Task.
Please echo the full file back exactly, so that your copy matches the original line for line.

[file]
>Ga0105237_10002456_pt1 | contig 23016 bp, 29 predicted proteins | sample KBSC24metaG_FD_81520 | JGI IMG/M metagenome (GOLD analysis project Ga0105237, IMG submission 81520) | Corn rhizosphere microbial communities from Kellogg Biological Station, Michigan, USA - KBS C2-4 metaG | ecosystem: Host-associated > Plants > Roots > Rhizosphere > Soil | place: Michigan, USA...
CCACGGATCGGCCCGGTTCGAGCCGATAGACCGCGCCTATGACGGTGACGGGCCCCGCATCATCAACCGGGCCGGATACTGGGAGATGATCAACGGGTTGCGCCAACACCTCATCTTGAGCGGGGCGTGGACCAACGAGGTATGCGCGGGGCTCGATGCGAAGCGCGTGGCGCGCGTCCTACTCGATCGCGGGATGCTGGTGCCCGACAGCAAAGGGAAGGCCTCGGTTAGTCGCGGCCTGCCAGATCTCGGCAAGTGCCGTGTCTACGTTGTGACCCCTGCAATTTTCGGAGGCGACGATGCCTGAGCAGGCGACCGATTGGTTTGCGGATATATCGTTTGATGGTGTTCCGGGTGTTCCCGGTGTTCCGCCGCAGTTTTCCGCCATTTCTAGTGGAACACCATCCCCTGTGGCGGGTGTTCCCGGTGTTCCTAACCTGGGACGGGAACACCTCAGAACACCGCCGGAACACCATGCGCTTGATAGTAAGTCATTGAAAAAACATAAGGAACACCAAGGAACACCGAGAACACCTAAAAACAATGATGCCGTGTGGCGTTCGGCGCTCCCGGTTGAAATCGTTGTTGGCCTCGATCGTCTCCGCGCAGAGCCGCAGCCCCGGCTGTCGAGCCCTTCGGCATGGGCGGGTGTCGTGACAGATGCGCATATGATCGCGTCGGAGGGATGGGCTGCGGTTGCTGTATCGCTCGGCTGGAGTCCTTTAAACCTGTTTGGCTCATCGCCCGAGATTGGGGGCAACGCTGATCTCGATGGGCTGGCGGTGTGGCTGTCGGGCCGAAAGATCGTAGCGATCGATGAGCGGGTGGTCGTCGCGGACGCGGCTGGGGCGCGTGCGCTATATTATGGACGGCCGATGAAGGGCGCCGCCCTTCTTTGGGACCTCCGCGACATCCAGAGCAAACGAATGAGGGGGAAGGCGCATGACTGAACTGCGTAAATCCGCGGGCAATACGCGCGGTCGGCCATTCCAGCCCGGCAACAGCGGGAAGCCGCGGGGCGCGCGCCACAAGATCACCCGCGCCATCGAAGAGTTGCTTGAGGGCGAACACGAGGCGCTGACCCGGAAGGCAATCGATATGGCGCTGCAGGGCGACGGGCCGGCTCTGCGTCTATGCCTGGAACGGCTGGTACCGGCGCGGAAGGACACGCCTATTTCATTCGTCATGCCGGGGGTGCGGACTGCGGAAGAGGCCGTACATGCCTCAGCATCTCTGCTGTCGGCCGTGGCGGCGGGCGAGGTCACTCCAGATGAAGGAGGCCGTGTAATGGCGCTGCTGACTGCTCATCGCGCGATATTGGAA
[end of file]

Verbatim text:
>Ga0105237_10002456_pt1 | contig 23016 bp, 29 predicted proteins | sample KBSC24metaG_FD_81520 | JGI IMG/M metagenome (GOLD analysis project Ga0105237, IMG submission 81520) | Corn rhizosphere microbial communities from Kellogg Biological Station, Michigan, USA - KBS C2-4 metaG | ecosystem: Host-associated > Plants > Roots > Rhizosphere > Soil | place: Michigan, USA...
CCACGGATCGGCCCGGTTCGAGCCGATAGACCGCGCCTATGACGGTGACGGGCCCCGCATCATCAACCGGGCCGGATACTGGGAGATGATCAACGGGTTGCGCCAACACCTCATCTTGAGCGGGGCGTGGACCAACGAGGTATGCGCGGGGCTCGATGCGAAGCGCGTGGCGCGCGTCCTACTCGATCGCGGGATGCTGGTGCCCGACAGCAAAGGGAAGGCCTCGGTTAGTCGCGGCCTGCCAGATCTCGGCAAGTGCCGTGTCTACGTTGTGACCCCTGCAATTTTCGGAGGCGACGATGCCTGAGCAGGCGACCGATTGGTTTGCGGATATATCGTTTGATGGTGTTCCGGGTGTTCCCGGTGTTCCGCCGCAGTTTTCCGCCATTTCTAGTGGAACACCATCCCCTGTGGCGGGTGTTCCCGGTGTTCCTAACCTGGGACGGGAACACCTCAGAACACCGCCGGAACACCATGCGCTTGATAGTAAGTCATTGAAAAAACATAAGGAACACCAAGGAACACCGAGAACACCTAAAAACAATGATGCCGTGTGGCGTTCGGCGCTCCCGGTTGAAATCGTTGTTGGCCTCGATCGTCTCCGCGCAGAGCCGCAGCCCCGGCTGTCGAGCCCTTCGGCATGGGCGGGTGTCGTGACAGATGCGCATATGATCGCGTCGGAGGGATGGGCTGCGGTTGCTGTATCGCTCGGCTGGAGTCCTTTAAACCTGTTTGGCTCATCGCCCGAGATTGGGGGCAACGCTGATCTCGATGGGCTGGCGGTGTGGCTGTCGGGCCGAAAGATCGTAGCGATCGATGAGCGGGTGGTCGTCGCGGACGCGGCTGGGGCGCGTGCGCTATATTATGGACGGCCGATGAAGGGCGCCGCCCTTCTTTGGGACCTCCGCGACATCCAGAGCAAACGAATGAGGGGGAAGGCGCATGACTGAACTGCGTAAATCCGCGGGCAATACGCGCGGTCGGCCATTCCAGCCCGGCAACAGCGGGAAGCCGCGGGGCGCGCGCCACAAGATCACCCGCGCCATCGAAGAGTTGCTTGAGGGCGAACACGAGGCGCTGACCCGGAAGGCAATCGATATGGCGCTGCAGGGCGACGGGCCGGCTCTGCGTCTATGCCTGGAACGGCTGGTACCGGCGCGGAAGGACACGCCTATTTCATTCGTCATGCCGGGGGTGCGGACTGCGGAAGAGGCCGTACATGCCTCAGCATCTCTGCTGTCGGCCGTGGCGGCGGGCGAGGTCACTCCAGATGAAGGAGGCCGTGTAATGGCGCTGCTGACTGCTCATCGCGCGATATTGGAA